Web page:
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Original research
Characteristics of HIV pre-exposure prophylaxis users at first PrEP counselling visit: the CSL-PrEP cohort
  1. Silvia Nozza1,
  2. Angelo Roberto Raccagni2,
  3. Riccardo Lolatto1,
  4. Daniele Ceccarelli1,
  5. Laura Galli1,
  6. Francesca Alberton2,
  7. Elena Bruzzesi2,
  8. Diana Canetti1,
  9. Martina Strano2,
  10. Marco Ripa1,2,
  11. Costanza Bertoni2,
  12. Antonella Castagna1,2
  1. 1Infectious Diseases Unit, San Raffaele Hospital, Milano, Italy
  2. 2Infectious Diseases Unit, Vita-Salute San Raffaele University, Milano, Italy
  1. Correspondence to Dr Silvia Nozza; nozza.silvia{at}hsr.it

Abstract

Objectives Pre-exposure prophylaxis (PrEP) is effective for HIV prevention and is mostly used by men who have sex with men (MSM). The aim of this study was to describe the characteristics of a cohort of PrEP users at first PrEP counselling visits (baseline, BL).

Design Cross-sectional study of a cohort of MSM receiving PrEP (Centro San Luigi, CSL-PrEP Cohort).

Setting Secondary-level sexually transmitted infections (STI) centre in Milan, Italy, from May 2017 to May 2022.

Participants Overall, 624 MSM PrEP users were included; most users were Caucasian (97%), attended university (64%), with a median BL age of 34.5 years.

Results Overall, 45% choose the daily-based PrEP regimen, 55% the event-based one. An increasing trend in PrEP counselling visits was observed (p=0.024). The majority had between 10 and 19 partners in the 3 months before BL and 41% were chemsex users. All had a HIV Incidence Risk Index for MSM (HIRI-MSM)>10, 54% between 20 and 29. Overall, 50% had ≥1 previous STI and 22% ≥1 BL STI. BL chlamydia (10%) was often more frequent than in the past (7%). The number of sexual partners was associated with BL chlamydia (p<0.001), gonorrhoea (p=0.002) and syphilis (p=<0.001), HIRI-MSM with chlamydia (p=0.001) and gonorrhoea (p=0.008), chemsex use with chlamydia (p=0.003) and gonorrhoea (p=0.030).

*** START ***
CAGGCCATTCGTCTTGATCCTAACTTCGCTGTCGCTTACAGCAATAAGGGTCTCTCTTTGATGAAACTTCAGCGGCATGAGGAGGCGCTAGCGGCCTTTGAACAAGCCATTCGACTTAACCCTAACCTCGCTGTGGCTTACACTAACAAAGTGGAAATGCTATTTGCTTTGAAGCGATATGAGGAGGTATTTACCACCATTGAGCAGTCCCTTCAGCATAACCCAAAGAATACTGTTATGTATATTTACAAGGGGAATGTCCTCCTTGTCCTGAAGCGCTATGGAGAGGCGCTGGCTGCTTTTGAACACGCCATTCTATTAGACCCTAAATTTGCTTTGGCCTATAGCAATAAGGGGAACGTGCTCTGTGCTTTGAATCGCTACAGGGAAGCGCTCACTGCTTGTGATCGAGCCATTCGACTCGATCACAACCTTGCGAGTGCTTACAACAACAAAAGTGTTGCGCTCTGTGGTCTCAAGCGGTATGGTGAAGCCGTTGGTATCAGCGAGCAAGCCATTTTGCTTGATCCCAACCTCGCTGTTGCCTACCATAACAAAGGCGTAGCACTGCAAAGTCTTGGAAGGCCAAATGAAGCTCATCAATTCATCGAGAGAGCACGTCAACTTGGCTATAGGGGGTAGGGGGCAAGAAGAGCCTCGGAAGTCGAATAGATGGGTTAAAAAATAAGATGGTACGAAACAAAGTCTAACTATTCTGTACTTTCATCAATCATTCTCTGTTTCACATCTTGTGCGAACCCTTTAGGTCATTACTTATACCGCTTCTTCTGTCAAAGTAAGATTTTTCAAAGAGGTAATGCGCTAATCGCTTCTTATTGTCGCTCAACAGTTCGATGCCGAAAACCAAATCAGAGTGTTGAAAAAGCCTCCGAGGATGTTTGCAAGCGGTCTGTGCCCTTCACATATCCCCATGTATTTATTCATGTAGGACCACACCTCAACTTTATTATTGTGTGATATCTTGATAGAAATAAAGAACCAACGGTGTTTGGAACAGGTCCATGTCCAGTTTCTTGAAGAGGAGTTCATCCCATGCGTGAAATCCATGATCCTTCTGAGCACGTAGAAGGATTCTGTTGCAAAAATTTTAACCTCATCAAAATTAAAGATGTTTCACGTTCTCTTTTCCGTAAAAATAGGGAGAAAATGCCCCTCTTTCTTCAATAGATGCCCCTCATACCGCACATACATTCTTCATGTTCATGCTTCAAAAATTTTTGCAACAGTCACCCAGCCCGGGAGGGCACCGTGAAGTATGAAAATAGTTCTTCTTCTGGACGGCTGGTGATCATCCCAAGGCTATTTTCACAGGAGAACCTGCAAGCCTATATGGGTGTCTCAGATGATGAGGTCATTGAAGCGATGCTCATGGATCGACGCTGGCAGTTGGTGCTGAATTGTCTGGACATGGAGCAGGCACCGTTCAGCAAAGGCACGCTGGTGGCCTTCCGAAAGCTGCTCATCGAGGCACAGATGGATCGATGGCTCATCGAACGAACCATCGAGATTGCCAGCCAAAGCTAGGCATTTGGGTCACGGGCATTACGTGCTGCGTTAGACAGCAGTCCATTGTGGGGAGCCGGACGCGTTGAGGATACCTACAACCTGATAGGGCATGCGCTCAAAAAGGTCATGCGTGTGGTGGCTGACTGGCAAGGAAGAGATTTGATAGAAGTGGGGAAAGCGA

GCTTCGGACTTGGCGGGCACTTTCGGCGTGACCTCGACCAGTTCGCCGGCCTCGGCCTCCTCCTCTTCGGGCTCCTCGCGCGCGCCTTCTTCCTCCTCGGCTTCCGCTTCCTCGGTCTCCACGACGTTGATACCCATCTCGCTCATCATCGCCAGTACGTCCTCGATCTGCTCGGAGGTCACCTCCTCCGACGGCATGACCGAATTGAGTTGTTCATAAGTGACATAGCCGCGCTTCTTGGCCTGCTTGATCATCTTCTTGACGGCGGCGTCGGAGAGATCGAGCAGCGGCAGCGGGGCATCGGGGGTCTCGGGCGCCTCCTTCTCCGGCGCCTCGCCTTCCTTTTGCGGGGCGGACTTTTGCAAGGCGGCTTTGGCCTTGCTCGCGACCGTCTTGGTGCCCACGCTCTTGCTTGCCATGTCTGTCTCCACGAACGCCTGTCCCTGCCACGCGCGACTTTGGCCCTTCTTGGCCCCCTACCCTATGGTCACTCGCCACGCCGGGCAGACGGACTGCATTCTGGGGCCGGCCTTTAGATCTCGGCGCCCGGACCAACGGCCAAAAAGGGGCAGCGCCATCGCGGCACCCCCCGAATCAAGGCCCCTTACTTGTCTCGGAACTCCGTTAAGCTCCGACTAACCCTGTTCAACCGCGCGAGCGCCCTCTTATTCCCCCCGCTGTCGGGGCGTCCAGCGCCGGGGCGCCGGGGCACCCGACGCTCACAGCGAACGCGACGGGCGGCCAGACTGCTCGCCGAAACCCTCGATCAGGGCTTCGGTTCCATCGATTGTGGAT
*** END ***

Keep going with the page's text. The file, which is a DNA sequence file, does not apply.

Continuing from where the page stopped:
Conclusions We observed an unbalanced access to PrEP in respect to all key populations which might benefit from PrEP, with a similar choice for event-based or daily-based regimens. High-risk behaviours and STIs were frequently observed. History of chlamydia was very frequently high in asymptomatic MSM at BL, compared with what observed before access to PrEP. High-risk behaviours and HIRI-MSM were associated with most of STIs.

  • HIV & AIDS
  • PREVENTIVE MEDICINE
  • SEXUAL MEDICINE

Data availability statement

Data are available upon reasonable request. The data that support the findings of this study are available on request from the corresponding author. The data are not publicly available due to privacy or ethical restrictions.

http://creativecommons.org/licenses/by-nc/4.0/

This is an open access article distributed in accordance with the Creative Commons Attribution Non Commercial (CC BY-NC 4.0) license, which permits others to distribute, remix, adapt, build upon this work non-commercially, and license their derivative works on different terms, provided the original work is properly cited, appropriate credit is given, any changes made indicated, and the use is non-commercial. See: http://creativecommons.org/licenses/by-nc/4.0/.

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STRENGTHS AND LIMITATIONS OF THIS STUDY

  • Individuals attending our centre for pre-exposure prophylaxis (PrEP) are followed in a dedicated clinic, with detailed investigations on risk factors, previous and current sexually transmitted infections, PrEP regimen choice, laboratory, serologic and virologic data; this process may guarantee the acquisition of complete data on PrEP users recorded into the Centro San Luigi (CSL)-PrEP cohort.

  • This is a monocentric, cross-sectional study on a single cohort of people with no control group.

  • The type of PrEP-regimen chosen at baseline might have changed over time; changes over time will be recorded and evaluated in future studies.

  • The cohort includes cisgender-men who have sex with men only and no other key population who might benefit from PrEP access.

Introduction